Berry, P. M., Sterling, M., Spink, J. H., Baker, C. J., Sylvester, B. R., Mooney, S. J., et al. (2004). Understanding and reducing lodging in cereals. Adv. Agron. 84, 217–271. doi: 10.1007/s11356-016-8237-1
Cassman, K. G., Dobermann, A., Walters, D. T., and Yang, H. (2003). Meeting cereal demand while protecting natural resources and improving environmental quality. Annu. Rev. Environ. Resour. 28, 315–358. doi: 10.1146/annurev.energy.28.040202.122858
Christopher, R. B., Judith, B. S., Tollenaar, M., Tony, J. V. (2009). Maize morphophysio-logical responses to intense crowding and low nitrogen availability: an analysis and review. Agron. J. 101, 1426–1452. doi: 10.2134/agronj2009.0082
Dingkuhn, M., Luquet, D., Kim, H., Tambour, L., and Clément-Vidal, A. (2006). Eco Meristem, a model of morphogenesis and competition among sinks in rice. 2. Simulating genotype responses to phosphorus deficiency. Funct. Plant Biol. 33, 325–337. doi: 10.1071/FP05267
Edmeades, G. O., Bolaños, J., Elings, A., Ribaut, J. M., Bänziger, M., and Westgate, M. E. (2000). “The role and regulation of the anthesis-silking interval in maize,” in Physiology and modeling Kernel Set in Maize, CSSA Special Publication 29, eds M. Westgate and K. Boote (Madison, WI: CSSA and ASA), 43–73.
Esechie, H. A. (1985). Relationship of stalk morphology and chemical composition to lodging resistance in maize (Zea mays L.) in rain forest zone. J. Agric. Sci. Camb. 104, 429–433. doi: 10.1017/S0021859600044130
Feng, H. J., Zhang, S. P., Ma, C. J., and Yang, J. S. (2014). Effect of plant density on microstructure of stalk vascular bundle of summer Maize (Zea mays L.) and its characteristics of sap flow. Acta A Agron. Sin. 40, 1435–1442. doi: 10.3724/SP.J.1006.2014.01435
Fournier, C., and Andrieu, B. (1999). ADEL-maize: an L-system based model for the integration of growth processes from the organ to the canopy. Application to regulation of morphogenesis by light availability. Agronomie 19, 313–327. doi: 10.1051/agro:19990311
Gou, L., Huang, J. J., Sun, R., Ding, Z. S., Dong, Z. Q., and Zhao, M. (2010). Variation characteristic of stalk penetration strength of maize with different density-tolerance varieties. Trans. Chinese Soc. Agric. Eng. 26, 156–162.
Gou, L., Zhao, M., Huang, J. J., Zhang, B., Li, T., and Sun, R. (2008). Bending mechanical properties of stalk and lodging-resistance of maize (Zea mays L.). Acta Agron. Sin. 34, 653–661. doi: 10.3724/SP.J.1006.2008.00653
Grassini, P., Thorburn, J., Burr, C., and Cassman, K. G. (2011). High-yield irrigated maize in the western US corn belt I.On-farm yield, yield potential, and impact of agronomic practices. Field Crop Res. 120, 142–150. doi: 10.1016/j.fcr.2010.09.012
Hammer, G. L., Dong, Z., McLean, G., Doherty, A., Messina, C., Schussler, J., et al. (2009). Can changes in canopy and/or root system architecture explain historical maize yield trend in the U.S. Corn Belt?. Crop Sci. 49, 299–312. doi: 10.2135/cropsci2008.03.0152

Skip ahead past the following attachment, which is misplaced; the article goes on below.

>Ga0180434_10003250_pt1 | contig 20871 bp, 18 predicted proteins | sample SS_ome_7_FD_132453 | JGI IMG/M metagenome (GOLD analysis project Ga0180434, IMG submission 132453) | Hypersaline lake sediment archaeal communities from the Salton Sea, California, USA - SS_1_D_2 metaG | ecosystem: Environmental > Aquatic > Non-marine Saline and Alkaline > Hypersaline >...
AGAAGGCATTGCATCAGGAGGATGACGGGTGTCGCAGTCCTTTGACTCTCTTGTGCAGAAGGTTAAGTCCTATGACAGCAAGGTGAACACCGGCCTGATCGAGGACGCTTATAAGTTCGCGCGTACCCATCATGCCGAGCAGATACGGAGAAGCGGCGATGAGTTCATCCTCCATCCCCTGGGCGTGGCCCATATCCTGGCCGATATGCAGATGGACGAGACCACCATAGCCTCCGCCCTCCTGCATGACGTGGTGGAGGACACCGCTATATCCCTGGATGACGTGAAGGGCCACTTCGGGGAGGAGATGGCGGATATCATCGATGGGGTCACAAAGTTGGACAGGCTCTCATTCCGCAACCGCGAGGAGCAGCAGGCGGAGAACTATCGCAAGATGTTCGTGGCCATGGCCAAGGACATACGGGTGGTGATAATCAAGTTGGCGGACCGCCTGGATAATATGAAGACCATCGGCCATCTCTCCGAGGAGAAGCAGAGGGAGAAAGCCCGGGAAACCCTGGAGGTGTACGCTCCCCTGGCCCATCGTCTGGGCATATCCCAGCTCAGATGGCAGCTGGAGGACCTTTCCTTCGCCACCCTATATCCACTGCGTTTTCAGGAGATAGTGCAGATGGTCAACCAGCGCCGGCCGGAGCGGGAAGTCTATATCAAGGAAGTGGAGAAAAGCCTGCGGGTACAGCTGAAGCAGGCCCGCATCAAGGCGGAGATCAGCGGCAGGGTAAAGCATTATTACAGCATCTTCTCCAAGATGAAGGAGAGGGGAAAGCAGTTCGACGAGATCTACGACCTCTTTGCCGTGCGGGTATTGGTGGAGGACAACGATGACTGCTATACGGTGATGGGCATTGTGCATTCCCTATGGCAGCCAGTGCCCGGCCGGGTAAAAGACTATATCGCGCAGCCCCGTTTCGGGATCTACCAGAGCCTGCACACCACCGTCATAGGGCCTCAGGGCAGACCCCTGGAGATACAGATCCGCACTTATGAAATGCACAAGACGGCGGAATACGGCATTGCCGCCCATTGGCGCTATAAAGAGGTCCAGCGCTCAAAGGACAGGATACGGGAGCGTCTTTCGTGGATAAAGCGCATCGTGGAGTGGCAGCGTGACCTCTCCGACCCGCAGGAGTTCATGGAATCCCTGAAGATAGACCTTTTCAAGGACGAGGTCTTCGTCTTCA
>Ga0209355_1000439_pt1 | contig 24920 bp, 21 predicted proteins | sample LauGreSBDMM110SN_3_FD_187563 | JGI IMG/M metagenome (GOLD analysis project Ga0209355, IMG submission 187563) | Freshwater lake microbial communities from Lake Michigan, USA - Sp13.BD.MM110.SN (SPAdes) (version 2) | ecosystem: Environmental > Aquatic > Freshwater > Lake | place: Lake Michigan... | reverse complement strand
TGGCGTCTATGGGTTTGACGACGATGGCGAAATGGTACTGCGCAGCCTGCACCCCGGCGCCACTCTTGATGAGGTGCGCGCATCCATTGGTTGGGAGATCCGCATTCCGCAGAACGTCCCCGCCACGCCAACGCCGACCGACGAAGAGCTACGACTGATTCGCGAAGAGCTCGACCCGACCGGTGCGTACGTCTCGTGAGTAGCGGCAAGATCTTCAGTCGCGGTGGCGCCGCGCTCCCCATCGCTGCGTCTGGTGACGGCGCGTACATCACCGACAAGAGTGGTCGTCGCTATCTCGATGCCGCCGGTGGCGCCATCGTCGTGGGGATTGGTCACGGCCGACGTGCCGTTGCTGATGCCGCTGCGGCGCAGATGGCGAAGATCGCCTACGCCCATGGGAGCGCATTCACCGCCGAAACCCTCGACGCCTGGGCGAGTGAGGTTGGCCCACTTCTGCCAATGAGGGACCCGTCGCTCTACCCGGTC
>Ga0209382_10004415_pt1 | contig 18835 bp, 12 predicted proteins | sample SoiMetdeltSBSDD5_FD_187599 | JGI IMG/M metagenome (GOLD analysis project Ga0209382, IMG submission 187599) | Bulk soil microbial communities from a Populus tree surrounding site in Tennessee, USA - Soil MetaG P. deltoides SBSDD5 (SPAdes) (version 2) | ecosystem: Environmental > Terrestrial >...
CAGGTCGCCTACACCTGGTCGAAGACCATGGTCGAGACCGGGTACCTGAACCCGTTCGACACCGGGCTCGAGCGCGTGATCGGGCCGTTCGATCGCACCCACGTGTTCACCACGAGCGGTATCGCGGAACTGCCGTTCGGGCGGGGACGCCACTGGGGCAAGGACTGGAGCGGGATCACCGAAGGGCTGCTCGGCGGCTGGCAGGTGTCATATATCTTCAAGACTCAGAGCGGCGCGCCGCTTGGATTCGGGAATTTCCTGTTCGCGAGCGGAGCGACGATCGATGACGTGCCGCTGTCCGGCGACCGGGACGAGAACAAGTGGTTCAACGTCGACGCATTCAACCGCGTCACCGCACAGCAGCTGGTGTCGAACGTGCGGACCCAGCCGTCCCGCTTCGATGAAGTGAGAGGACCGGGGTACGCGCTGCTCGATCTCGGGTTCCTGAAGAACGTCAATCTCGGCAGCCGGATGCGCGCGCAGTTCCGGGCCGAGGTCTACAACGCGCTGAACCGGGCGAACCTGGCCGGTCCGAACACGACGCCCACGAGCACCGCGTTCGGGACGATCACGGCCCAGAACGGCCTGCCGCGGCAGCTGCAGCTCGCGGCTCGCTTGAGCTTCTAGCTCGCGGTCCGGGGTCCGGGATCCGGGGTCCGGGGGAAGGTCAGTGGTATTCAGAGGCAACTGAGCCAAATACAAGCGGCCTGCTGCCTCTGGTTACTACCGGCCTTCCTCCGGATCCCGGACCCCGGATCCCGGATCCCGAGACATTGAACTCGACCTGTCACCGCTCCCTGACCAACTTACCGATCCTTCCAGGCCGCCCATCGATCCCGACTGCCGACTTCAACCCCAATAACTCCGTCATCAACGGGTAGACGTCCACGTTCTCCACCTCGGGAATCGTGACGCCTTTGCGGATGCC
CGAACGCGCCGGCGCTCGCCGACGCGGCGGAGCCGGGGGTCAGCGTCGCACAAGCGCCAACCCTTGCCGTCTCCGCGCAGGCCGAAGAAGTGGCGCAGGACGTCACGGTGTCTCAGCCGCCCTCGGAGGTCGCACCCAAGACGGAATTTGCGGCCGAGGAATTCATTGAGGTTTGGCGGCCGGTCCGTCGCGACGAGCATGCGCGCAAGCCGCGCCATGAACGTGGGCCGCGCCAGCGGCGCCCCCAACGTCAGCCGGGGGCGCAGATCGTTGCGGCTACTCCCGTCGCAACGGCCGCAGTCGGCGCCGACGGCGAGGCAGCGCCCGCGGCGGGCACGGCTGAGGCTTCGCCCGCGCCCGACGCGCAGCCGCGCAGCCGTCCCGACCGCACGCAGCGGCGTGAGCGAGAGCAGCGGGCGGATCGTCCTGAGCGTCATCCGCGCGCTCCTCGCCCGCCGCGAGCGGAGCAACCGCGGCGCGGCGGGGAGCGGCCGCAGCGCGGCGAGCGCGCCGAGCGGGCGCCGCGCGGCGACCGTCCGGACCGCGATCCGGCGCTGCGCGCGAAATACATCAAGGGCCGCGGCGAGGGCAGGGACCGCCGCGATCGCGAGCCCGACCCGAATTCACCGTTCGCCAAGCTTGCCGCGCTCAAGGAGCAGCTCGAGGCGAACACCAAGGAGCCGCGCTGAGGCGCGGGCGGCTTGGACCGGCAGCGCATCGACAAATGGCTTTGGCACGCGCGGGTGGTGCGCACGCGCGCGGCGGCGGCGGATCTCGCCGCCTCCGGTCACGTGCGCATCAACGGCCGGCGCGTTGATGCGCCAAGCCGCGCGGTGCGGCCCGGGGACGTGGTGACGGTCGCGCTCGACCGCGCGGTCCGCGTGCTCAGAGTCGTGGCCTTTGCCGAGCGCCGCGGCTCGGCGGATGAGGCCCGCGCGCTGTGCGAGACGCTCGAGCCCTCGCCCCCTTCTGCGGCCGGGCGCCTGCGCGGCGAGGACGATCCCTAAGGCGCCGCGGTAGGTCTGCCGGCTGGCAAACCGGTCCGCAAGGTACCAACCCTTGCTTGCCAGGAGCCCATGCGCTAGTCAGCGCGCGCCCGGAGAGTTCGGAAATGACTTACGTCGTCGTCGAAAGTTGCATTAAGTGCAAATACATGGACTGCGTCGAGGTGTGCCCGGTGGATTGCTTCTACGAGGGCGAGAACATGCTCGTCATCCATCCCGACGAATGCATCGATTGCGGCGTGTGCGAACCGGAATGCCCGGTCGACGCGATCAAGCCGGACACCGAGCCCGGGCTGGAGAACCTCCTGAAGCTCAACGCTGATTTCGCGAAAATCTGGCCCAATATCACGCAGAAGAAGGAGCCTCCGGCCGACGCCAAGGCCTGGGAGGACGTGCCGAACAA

Kaack, K., Schwarz, K. U., and Brander, P. E. (2003). Variation in morphology, anatomy and chemistry of stems of Miscanthus genotypes differing in mechanical properties. Ind. Crop Prod. 17, 131–142. doi: 10.1016/S0926-6690(02)00093-6
Katawatin, R., Crown, P. H., and Grant, R. F. (1996). Simulation modelling of land suitability evaluation for dry season peanut cropping based on water availability in northeast Thailand: evaluation of the macros crop model. Soil Use Manag. 12, 25–32. doi: 10.1111/j.1475-2743.1996.tb00526.x
Keating, B. A., Carberry, P. S., Hammer, G. L., Probert, M. E., and Robertson, M. J. (2003). The agricultural production systems simulator (APSIM): its history and current capability. Eur. J. Agron. 18, 267–288. doi: 10.1016/S1161-0301(02)00108-9
Kuai, J., Sun, Y., Zhou, M., Zhang, P., Zuo, Q., Wu, J., et al. (2016). The effect of nitrogen application and planting density on the radiation use efficiency and the stem lignin metabolism in rapeseed (Brassica napus L.). Field Crop Res. 199, 89–98. doi: 10.1016/j.fcr.2016.09.025
Kuai, J., Sun, Y., Zuo, Q., Huang, H., Liao, Q., Wu, C., et al. (2015). The yield of mechanically harvested rapeseed (Brassica napus L.) can be increased by optimum plant density and row spacing. Sci. Rep. 5, 231–250. doi: 10.1038/srep18835
Li, T., Liu, L. N., Jiang, C. D., Liu, Y. J., and Shi, L. (2014). Effects of mutual shading on the regulation of photosynthesis in field-grown sorghum. J. Photochem. Photobiol. B 137, 31–38. doi: 10.1016/j.jphotobiol.2014.04.022
Maddonni, G. A., and Otegui, M. E. (2004). Intra-specific competition in maize: early establishment of hierarchies among plants affects final kernel set. Field Crop Res. 85, 1–13. doi: 10.1016/S0378-4290(03)00104-7
Maddonni, G. A., Otegui, M. E., and Cirilo, A. G. (2001). Plant population density, row spacing, and hybrid effects on maize canopy architecture and light attenuation. Field Crop Res. 71, 183–193. doi: 10.1016/S0378-4290(01)00158-7
Manschadi, A. M., Christopher, J., deVoil, P., and Hammer, G. L. (2006). The role of root architectural traits in adaptation of wheat to water-limited environments. Funct. Plant Biol. 33, 823–837. doi: 10.1071/FP06055
Marchiori, P. E. R., Machado, E. C., and Ribeiro, R. V. (2014). Photosynthetic limitations imposed by self-shading in field-grown sugarcane varieties. Field Crop Res. 155, 30–37. doi: 10.1016/j.fcr.2013.09.025
Minami, M., and Ujihara, A. (1991). Effects of lodging on dry matter production, grain yield and nutritional composition at different growth stages in maize (Zea mays L.). Jpn. J. Crop Sci. 60, 107–115. doi: 10.1626/jcs.60.107